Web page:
Wednesday, October 7, 2009

The Leaf

When in the prior Musing I wrote "the power is in my hands" I immediately thought of this leaf.

Monday while on a morning walk, I noticed the leaf as it made it's way earthward. It spiraled through the air before landing nearby. I paused aware I was the only person around to witness its falling. I was the only person around to witness the delicate dance it did upon letting go. At times the way the light touched it, it looked like brown taffeta.

I felt compelled to pick it up and take it with me, to contemplate it and allow it a last walk. Immediately I noticed it's veins, revealing a tree within the leaf as well as tiny spots of green.

In Fall, we anticipate yellow, orange and red covering Tennessee's hillsides especially when the rains, sun and a sudden cold snap coincide just right. We don't look forward to brown leaves, yet this leaf to me in all its brownness was and is beautiful.

Yes, I still, now three days later have the leaf. I temporarily misplaced it and felt horrible for having taken it out of nature to begin with. This is one of my well intentioned but sometimes bad habits - collecting feathers, shells and leaves that move me only to keep them longer than I need before returning them to their home outside. (The one I feel worst about is the huge gray ocean rock I brought home on the plane years ago from Big Sur. Although he sits outside, my landlocked Nashville home is a far cry from the Pacific. I smile at the thought of returning him.)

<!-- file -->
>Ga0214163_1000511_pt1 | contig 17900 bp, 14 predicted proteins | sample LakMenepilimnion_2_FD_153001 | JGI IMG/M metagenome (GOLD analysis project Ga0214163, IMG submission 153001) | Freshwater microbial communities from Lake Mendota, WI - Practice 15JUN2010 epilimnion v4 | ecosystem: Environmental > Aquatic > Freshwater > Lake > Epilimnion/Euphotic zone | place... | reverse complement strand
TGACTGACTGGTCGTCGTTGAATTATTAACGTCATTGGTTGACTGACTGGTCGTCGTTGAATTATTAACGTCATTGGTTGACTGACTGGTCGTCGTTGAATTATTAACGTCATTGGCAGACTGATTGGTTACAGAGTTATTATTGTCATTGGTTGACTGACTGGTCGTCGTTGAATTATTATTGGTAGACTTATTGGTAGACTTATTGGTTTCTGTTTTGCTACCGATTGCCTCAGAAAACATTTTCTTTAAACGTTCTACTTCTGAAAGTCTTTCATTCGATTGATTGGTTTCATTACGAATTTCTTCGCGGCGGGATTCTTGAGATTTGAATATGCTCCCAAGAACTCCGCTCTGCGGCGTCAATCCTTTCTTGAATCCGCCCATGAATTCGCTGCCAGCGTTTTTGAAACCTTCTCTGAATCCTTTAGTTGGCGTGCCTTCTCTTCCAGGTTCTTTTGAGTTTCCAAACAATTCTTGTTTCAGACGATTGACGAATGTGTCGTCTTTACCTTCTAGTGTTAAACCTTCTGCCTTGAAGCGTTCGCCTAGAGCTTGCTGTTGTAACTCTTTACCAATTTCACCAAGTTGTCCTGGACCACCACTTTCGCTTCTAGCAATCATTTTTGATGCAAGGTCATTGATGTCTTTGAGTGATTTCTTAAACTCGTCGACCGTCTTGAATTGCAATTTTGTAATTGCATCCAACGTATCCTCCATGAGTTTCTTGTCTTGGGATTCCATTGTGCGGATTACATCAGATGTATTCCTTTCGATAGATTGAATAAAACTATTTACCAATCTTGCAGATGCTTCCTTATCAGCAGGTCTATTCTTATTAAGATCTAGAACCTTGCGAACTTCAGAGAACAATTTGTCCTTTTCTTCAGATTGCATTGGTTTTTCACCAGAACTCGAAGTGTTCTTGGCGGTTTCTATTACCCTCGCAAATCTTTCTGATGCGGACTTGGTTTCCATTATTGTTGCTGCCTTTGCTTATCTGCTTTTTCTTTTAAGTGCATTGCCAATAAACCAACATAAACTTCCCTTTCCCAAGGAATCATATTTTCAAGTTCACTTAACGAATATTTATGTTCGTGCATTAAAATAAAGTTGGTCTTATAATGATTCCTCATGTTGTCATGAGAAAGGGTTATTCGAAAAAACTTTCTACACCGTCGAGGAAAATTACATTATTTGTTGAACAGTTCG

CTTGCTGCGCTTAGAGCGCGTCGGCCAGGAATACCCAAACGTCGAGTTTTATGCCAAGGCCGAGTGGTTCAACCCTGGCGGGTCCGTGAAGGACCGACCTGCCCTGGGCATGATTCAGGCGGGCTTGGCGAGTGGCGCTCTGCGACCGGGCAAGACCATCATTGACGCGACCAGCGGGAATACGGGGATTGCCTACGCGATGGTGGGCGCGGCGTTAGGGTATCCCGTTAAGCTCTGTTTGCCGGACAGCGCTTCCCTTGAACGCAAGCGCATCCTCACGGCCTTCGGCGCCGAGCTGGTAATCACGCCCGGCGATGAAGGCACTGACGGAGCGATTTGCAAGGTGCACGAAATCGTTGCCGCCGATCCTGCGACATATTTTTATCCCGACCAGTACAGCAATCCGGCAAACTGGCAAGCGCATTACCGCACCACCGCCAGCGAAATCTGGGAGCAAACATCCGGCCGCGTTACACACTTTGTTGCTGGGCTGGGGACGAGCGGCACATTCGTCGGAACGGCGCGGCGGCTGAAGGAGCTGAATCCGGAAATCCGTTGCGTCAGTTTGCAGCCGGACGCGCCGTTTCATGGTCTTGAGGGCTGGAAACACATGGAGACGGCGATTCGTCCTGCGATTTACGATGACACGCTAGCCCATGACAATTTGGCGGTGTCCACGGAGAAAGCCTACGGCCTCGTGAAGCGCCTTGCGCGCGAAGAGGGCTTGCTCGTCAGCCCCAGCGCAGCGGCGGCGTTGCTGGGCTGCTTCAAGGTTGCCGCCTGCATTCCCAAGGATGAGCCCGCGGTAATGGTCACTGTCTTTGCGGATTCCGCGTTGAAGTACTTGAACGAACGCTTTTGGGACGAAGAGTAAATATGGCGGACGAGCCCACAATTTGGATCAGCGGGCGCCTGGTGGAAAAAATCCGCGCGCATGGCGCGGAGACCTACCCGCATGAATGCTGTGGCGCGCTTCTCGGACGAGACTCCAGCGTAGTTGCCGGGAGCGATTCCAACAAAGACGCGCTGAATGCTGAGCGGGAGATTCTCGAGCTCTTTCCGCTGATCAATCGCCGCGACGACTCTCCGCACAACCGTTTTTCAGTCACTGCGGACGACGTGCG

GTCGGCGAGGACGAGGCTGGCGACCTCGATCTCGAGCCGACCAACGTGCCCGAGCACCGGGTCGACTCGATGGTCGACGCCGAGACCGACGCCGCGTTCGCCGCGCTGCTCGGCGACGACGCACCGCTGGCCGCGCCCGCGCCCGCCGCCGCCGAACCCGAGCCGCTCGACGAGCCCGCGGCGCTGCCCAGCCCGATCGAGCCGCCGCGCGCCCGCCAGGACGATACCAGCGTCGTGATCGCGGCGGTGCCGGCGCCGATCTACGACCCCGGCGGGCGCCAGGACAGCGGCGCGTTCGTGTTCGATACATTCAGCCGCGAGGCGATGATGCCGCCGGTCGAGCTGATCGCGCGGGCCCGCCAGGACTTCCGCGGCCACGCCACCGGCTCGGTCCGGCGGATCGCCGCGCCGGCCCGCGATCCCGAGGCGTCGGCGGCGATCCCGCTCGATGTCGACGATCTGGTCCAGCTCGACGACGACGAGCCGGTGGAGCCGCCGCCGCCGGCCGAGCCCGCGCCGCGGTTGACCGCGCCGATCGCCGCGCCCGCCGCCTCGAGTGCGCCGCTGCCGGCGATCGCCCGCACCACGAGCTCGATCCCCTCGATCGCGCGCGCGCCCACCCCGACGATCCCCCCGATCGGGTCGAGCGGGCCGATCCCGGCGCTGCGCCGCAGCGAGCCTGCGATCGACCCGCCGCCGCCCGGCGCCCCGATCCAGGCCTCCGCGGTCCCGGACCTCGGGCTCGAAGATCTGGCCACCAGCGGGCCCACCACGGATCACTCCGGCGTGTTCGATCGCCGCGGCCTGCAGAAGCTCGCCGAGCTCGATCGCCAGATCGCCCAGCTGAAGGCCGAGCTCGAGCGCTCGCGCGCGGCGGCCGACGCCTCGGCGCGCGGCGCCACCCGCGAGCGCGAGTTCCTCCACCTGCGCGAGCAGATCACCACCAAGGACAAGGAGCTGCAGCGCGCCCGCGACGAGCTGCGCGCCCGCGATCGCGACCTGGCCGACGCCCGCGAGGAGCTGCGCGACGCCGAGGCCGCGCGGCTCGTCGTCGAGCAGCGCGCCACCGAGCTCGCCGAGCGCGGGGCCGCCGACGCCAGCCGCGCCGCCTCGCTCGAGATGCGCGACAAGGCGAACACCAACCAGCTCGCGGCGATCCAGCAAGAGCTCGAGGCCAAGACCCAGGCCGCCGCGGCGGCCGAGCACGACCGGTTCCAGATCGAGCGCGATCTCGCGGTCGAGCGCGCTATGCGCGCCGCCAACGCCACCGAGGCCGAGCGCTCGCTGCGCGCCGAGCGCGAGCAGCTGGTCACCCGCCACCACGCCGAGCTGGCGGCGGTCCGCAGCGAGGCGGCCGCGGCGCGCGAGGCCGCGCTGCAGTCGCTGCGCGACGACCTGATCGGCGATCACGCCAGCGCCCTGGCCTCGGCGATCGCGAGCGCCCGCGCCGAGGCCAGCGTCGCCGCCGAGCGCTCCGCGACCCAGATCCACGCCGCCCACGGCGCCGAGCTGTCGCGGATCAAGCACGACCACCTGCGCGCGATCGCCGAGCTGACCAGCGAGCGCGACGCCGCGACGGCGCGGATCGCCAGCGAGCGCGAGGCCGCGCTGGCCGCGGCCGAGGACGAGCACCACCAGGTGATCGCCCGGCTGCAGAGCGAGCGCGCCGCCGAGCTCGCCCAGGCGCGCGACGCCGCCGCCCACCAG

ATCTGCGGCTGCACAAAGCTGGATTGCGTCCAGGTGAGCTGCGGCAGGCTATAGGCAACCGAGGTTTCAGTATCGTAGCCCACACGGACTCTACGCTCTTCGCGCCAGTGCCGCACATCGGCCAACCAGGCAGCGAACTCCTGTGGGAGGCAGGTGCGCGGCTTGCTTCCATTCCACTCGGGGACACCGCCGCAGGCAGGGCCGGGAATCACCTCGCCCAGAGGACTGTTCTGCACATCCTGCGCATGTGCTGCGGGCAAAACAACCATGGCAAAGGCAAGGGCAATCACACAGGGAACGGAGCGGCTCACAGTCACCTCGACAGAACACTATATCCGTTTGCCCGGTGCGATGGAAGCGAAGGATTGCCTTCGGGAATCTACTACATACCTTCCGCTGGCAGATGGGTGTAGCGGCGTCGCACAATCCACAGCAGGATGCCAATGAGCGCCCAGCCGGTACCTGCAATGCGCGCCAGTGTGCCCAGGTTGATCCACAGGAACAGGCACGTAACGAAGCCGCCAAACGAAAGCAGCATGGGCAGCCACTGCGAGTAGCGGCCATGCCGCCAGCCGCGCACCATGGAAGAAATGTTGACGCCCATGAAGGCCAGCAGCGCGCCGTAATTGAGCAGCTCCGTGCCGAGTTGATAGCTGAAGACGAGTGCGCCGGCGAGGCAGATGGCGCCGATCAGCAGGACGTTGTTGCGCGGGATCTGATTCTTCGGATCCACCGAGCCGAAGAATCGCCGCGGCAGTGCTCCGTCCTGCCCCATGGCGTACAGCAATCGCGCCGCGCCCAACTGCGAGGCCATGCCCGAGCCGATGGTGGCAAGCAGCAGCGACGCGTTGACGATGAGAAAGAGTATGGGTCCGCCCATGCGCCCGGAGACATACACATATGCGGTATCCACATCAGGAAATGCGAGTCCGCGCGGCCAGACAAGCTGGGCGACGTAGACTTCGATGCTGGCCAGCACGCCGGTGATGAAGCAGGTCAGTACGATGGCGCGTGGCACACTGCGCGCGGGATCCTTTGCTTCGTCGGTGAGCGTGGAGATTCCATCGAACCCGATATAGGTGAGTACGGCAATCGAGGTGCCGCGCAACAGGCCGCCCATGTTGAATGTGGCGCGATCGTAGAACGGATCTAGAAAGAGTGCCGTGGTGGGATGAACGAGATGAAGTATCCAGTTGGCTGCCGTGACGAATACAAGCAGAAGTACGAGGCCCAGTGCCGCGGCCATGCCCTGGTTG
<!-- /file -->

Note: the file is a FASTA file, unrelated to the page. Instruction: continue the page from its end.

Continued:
So before returning the leaf to its proper home, the earth, I hold it one more time. Tears come to my eyes. With times passage, the leaf is brittle but still beautiful. The tree shaped veins are even more noticeable.

My eyes well up as associations flood me. I want to do my part to love the trees and their leaves. We are intertwined. I want to appreciate beauty always in my life, especially nature's beauty. And for some reason I think of my grandparents all gone now from this world, but my grandmothers especially loving nature. They led quite lives, one passed suddenly and one prolonged in a nursing home. I think often lately of the untended wisdom that dies with each passing generation. We are intertwined. This little leaf reminds me to appreciate the living and the dead, not only in nature but on my own family tree. This little leaf reminds me of what I miss even in the leaves by unconsciously labeling the brightly colored ones the 'good' ones and dismissing those that choose brown for their final coat of color. This little leaf reminds me that awareness will never be a lost art in my life as long as I remember to notice and listen. For this I am very grateful.
-Dawn Kirk, "The Good News Muse"

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